The Middle East country of Kuwait issued its own “Muslim ban” in 2011, citing the “instability” from several terror hotbeds in the Middle East.
The revelation follows President Donald Trump’s executive order that placed a temporary suspension on visa issuances from the countries of Syria, Iraq, Iran, Yemen, Libya, Somalia, and Sudan. The presidential decision has faced extremely heavy scrutiny from across the political spectrum, with opponents claiming it to be inhumane, unconstitutional, and un-American.
The executive order’s proponents say the temporary ban is necessary to protect the country from national security threats, reminding it only affects a tiny portion of Muslim-majority nations.
Kuwait — where Islam is the state religion and 80 percent of the population is Muslim — has had a supposed “Muslim ban” in place since 2011 to stop visa issuances to citizens of Syria, Iraq, Iran, Pakistan, and Afghanistan. According to a report in Al Alaraby, individuals from these countries “will not be [AK1] able to obtain visit, tourism or trade” visas. Additionally, “Passport holders from the countries will no lot be allowed to enter the Gulf state while the blanket ban is in place and have been told not to apply to visas,” the report adds.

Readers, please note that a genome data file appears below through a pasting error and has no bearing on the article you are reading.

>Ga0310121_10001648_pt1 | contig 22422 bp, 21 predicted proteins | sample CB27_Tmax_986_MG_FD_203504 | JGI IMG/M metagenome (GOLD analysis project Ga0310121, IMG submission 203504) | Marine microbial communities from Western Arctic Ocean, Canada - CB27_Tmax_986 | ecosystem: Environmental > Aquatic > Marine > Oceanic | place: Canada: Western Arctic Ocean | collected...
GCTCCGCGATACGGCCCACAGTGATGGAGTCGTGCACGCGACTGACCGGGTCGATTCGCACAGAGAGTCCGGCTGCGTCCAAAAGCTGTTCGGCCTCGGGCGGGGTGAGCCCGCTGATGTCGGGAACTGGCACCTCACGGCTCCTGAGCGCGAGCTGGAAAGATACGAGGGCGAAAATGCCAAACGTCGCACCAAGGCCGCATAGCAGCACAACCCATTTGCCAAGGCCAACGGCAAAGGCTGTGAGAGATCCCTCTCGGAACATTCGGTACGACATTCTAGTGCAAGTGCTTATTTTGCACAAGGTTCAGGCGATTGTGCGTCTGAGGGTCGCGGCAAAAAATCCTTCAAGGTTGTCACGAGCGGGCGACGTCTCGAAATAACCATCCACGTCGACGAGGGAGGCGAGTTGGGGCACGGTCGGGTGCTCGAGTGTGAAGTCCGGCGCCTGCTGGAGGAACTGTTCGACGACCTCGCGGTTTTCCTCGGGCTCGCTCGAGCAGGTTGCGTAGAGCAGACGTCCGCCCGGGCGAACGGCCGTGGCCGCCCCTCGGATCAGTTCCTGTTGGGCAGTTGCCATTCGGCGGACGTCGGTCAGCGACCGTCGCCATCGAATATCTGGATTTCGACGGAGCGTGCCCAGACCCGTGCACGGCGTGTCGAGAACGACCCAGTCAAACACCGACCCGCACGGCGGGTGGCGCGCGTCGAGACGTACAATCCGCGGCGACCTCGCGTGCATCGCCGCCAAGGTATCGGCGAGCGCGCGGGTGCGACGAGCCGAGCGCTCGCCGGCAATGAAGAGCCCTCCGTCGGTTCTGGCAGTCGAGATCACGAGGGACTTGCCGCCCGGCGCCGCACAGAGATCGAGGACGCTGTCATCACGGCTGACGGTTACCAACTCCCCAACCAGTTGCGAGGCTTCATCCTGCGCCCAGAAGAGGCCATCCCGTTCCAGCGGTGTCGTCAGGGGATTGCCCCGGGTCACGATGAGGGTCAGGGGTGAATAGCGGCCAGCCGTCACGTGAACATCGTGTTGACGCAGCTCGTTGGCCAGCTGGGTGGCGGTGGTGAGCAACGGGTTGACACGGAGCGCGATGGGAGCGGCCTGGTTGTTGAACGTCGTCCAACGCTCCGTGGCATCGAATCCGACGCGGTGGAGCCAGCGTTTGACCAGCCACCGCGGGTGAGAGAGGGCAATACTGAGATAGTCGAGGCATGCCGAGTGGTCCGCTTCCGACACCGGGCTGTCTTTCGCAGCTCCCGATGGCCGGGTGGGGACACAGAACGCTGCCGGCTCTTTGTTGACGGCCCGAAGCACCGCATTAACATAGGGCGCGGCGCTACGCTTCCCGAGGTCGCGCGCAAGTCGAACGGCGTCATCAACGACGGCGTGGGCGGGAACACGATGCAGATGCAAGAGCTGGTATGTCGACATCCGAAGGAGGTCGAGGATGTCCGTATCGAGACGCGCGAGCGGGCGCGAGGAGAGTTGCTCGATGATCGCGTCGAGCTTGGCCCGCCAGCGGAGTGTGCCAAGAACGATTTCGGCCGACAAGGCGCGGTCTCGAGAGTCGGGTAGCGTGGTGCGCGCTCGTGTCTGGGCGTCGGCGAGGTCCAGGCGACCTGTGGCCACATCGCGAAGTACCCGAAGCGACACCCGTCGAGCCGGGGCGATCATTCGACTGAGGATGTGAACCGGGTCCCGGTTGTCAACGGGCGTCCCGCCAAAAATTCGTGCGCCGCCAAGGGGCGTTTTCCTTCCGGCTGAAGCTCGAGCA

Kuwait has seen several incidents where foreigners attempted, and succeeded, at executing terrorist attacks. The most deadly occurred in June 2015, when an Islamic State suicide bomber detonated his vest at a Shia mosque in Kuwait City, killing 27 and injuring 227 people.
The five countries listed in the Kuwait visa ban are known breeding grounds for Islamic militants.
War-ravaged Syria and Iraq are home to ISIS, al Qaeda, and several Iran-backed jihadi militia groups. In 2011, when the civil war in Syria first erupted, Kuwait issued a visa ban for all Syrians.
Afghanistan and Pakistan is home to al Qaeda, ISIS,Taliban, the Haqqani Network, and dozens more Sunni terror groups.
And Iran is the world’s foremost state sponsor of terror, according to a 2016 report by the Obama State Department.
After this so-called “Muslim ban,” will Kuwait face international blowback of its own from prioritizing its national security? Will this have any effect on the perception of Pres. Trump’s executive order? (For more from the author of “This Muslim Country Has Had Its Very Own ‘Muslim Ban’ Since 2011” please click HERE)